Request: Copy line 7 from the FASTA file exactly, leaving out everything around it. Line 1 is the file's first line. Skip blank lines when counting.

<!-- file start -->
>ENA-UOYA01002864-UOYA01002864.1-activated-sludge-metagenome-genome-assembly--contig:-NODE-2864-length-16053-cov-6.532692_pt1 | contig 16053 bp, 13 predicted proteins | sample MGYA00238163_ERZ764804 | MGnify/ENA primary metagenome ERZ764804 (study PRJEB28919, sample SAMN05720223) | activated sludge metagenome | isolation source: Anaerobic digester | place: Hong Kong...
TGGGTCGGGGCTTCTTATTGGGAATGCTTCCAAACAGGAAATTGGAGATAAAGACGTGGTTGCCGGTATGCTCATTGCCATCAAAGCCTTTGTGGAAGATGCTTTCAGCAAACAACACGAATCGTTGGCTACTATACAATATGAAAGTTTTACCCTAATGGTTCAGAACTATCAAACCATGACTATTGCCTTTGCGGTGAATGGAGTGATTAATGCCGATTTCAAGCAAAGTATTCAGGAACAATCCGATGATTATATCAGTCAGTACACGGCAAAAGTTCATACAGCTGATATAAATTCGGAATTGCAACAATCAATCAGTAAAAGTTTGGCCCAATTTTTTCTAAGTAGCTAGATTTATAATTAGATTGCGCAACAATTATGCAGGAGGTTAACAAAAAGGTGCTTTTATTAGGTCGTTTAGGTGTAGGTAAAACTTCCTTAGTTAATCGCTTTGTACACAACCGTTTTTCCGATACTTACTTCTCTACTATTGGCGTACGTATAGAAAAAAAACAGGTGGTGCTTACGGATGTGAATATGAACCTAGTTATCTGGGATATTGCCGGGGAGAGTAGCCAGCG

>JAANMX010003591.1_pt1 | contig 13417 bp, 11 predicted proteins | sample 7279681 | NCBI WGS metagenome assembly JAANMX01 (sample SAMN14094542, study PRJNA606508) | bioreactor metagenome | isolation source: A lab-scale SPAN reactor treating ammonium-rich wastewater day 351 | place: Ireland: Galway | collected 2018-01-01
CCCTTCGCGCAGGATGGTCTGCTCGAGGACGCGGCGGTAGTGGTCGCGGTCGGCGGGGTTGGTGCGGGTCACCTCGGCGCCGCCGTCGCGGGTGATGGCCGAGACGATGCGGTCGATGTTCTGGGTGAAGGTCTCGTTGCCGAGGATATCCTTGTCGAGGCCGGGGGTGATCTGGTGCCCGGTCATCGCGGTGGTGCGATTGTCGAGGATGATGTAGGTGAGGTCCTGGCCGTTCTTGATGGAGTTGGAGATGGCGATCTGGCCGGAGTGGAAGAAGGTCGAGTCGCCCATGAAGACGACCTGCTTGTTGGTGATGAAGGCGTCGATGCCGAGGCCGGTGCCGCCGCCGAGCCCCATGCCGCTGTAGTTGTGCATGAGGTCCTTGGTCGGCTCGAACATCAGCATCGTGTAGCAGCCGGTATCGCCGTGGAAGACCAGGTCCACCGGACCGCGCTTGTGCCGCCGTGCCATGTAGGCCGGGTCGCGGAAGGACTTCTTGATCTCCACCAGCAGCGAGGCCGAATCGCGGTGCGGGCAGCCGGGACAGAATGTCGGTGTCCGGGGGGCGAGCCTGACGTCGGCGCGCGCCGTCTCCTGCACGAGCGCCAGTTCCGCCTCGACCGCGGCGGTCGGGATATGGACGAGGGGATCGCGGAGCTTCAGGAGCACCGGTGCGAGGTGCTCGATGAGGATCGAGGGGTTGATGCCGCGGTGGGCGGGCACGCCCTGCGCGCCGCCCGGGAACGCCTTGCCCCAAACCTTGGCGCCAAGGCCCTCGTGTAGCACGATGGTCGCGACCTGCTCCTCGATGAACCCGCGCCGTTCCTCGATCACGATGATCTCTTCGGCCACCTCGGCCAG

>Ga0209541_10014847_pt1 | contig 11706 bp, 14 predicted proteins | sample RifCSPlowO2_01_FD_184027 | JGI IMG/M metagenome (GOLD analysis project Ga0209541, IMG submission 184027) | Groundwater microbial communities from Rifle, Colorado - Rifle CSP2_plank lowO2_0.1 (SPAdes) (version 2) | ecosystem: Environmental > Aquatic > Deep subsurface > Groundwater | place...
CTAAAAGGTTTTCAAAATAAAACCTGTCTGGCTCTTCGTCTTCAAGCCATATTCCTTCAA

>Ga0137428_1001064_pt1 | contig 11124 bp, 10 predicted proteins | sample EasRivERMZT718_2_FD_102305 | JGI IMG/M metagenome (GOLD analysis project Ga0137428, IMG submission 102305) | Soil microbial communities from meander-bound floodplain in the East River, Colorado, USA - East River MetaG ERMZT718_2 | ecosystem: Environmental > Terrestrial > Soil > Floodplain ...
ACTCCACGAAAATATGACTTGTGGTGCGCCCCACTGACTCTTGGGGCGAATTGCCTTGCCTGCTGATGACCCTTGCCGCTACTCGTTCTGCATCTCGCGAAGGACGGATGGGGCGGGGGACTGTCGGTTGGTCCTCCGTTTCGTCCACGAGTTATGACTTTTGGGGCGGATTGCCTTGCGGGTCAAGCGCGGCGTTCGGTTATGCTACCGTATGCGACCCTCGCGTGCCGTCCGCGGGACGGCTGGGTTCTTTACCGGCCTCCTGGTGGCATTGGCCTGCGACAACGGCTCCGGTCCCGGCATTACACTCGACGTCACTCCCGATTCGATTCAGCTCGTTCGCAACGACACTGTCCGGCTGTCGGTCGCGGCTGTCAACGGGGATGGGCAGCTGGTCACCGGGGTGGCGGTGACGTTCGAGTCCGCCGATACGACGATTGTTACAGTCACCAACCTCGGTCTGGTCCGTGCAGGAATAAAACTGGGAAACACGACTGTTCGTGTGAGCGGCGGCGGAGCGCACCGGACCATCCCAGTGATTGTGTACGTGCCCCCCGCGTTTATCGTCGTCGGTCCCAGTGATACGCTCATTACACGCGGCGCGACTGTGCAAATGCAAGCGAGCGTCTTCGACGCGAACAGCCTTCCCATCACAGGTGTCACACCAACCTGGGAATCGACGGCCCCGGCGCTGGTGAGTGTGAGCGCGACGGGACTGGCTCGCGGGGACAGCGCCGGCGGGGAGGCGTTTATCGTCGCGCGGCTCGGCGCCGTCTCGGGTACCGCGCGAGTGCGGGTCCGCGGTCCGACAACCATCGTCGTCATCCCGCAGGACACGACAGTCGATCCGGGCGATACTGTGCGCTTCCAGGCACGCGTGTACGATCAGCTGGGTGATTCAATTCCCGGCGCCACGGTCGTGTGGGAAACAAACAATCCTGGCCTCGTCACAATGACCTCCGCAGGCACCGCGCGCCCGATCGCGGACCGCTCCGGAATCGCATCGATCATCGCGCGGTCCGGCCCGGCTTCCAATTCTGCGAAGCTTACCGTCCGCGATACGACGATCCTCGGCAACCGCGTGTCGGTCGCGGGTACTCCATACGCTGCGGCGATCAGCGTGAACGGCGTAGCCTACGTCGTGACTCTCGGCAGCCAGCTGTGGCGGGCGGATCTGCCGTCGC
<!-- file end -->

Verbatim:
>Ga0137428_1001064_pt1 | contig 11124 bp, 10 predicted proteins | sample EasRivERMZT718_2_FD_102305 | JGI IMG/M metagenome (GOLD analysis project Ga0137428, IMG submission 102305) | Soil microbial communities from meander-bound floodplain in the East River, Colorado, USA - East River MetaG ERMZT718_2 | ecosystem: Environmental > Terrestrial > Soil > Floodplain ...